Study Shows 911 Dispatchers Not Equipped to Handle Mental Health Issues

In Summary

A recent study revealed that 911 call center staff are not trained well enough to deal with mental health crises.

A Pew Research Center survey released Tuesday showed that 911 call centers have telecommunicators who lack behavioral health crisis training.  

According to CNN, when people dial 911 in the case of an emergency, operators follow procedures and receive the caller’s information. This allows for the operator to dispatch someone to the scene. However, there is no direct national protocol on how to aid in an emergency call.  

With over 5,000 call centers across the U.S., this creates a divided emergency call system. 

“To develop best practices for these emergencies — including possible alternatives to arrest or other criminal justice responses — it is crucial to identify, understand, and address crisis response system deficits,” Pew said in a statement.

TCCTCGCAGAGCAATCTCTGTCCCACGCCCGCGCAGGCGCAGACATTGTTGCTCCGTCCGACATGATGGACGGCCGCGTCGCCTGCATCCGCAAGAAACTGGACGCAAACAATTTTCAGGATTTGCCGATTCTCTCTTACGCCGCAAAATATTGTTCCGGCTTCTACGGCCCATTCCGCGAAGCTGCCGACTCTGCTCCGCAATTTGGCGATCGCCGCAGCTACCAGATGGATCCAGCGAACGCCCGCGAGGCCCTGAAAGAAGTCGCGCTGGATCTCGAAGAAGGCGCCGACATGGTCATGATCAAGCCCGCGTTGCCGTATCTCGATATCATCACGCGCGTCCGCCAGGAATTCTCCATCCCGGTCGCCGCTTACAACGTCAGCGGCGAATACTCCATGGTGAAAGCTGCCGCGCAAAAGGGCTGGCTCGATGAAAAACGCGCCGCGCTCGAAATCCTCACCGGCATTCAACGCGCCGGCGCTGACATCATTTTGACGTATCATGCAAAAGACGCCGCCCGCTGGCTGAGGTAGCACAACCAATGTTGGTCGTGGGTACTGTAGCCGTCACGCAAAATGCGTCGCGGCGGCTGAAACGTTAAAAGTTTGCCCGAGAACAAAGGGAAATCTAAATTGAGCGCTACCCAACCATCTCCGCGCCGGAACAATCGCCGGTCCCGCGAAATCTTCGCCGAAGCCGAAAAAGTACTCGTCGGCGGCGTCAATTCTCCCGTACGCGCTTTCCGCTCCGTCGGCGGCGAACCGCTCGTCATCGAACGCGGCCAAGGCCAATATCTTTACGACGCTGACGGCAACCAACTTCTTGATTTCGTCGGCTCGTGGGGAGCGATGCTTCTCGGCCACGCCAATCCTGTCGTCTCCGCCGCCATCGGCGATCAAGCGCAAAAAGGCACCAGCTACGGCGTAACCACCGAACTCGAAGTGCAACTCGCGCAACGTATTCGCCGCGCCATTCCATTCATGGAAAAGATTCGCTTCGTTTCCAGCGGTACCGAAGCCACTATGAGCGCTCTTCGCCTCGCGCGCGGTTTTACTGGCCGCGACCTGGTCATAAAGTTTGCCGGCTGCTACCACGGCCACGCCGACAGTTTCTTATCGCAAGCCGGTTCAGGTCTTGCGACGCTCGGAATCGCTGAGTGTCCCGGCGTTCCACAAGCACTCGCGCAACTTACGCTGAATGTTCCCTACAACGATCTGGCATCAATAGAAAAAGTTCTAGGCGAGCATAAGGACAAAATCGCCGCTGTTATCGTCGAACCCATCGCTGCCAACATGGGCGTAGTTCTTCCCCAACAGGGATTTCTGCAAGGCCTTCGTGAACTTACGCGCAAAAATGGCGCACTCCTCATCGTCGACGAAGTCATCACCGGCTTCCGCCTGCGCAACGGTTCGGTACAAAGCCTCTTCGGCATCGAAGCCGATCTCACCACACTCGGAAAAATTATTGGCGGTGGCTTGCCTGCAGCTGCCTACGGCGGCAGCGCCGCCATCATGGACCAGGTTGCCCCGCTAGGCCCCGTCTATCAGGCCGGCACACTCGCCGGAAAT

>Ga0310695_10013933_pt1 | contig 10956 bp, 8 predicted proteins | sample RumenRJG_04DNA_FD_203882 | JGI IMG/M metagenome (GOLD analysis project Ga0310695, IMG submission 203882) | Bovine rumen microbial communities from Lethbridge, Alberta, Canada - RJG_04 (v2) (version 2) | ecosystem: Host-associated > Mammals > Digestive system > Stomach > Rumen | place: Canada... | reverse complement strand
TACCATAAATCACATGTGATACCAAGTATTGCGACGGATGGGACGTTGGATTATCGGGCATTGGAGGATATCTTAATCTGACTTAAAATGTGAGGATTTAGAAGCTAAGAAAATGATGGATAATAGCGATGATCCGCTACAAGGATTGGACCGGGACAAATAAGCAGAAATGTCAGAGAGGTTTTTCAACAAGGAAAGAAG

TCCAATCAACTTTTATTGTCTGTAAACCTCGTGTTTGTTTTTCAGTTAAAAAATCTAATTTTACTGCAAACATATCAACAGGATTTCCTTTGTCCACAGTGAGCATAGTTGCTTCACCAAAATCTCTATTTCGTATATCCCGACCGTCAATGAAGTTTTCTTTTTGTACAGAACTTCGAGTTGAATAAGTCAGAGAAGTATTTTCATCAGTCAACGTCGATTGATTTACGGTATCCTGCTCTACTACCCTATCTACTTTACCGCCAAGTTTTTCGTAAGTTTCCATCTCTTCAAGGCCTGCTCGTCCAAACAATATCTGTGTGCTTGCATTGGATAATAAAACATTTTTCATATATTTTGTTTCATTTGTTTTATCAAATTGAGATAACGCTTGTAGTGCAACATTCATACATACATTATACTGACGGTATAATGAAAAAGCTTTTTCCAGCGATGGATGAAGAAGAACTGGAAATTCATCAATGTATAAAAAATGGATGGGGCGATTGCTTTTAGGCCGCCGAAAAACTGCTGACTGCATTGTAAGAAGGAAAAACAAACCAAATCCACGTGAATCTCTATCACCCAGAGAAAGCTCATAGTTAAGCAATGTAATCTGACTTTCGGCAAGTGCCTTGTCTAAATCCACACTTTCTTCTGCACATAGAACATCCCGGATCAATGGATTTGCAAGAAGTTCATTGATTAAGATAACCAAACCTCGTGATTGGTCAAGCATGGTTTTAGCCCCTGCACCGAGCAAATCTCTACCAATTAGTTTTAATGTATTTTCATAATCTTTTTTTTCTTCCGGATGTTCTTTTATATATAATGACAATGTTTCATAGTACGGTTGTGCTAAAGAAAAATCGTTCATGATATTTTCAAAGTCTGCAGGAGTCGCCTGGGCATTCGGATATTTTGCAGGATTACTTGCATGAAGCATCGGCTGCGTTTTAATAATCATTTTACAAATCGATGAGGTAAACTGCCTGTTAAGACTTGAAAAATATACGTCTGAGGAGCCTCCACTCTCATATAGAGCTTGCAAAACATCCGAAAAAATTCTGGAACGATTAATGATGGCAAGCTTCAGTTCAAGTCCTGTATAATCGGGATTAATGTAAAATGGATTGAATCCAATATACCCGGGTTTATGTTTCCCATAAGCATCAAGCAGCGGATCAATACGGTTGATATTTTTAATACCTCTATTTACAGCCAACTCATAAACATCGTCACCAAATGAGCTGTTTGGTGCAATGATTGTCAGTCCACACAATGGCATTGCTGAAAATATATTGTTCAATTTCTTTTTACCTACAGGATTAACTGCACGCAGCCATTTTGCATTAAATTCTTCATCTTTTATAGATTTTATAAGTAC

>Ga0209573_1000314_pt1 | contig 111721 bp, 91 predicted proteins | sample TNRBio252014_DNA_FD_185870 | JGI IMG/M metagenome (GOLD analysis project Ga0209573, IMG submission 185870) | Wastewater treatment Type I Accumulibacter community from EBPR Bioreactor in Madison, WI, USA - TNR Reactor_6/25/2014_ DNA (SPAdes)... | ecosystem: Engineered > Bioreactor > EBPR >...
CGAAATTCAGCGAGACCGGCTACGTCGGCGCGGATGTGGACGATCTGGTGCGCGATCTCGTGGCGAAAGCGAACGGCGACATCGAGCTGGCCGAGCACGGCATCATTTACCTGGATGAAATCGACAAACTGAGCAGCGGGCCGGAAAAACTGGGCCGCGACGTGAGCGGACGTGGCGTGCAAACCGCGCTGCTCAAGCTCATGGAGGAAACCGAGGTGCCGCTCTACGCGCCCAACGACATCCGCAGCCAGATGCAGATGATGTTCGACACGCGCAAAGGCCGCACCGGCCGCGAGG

Pew collaborated with the National Emergency Number Association to understand how 911 call centers handle behavioral crisis events. Pew conducted the survey by sending questionnaires to 233 call centers in the U.S.  

Only 37 responses were received in 27 states, so the study cannot be considered nationally representative, Pew noted.  

“While Pew’s research presents only a snapshot of 911 crisis services in a small number of communities across the country, the findings suggest a need to better understand the challenges call centers face in addressing mental health and substance use-related emergencies, and to develop policy solutions tailored to the unique circumstances of each call center and its service area.” 

If you or someone you know is struggling from trauma triggered by this story, resources are available here. 

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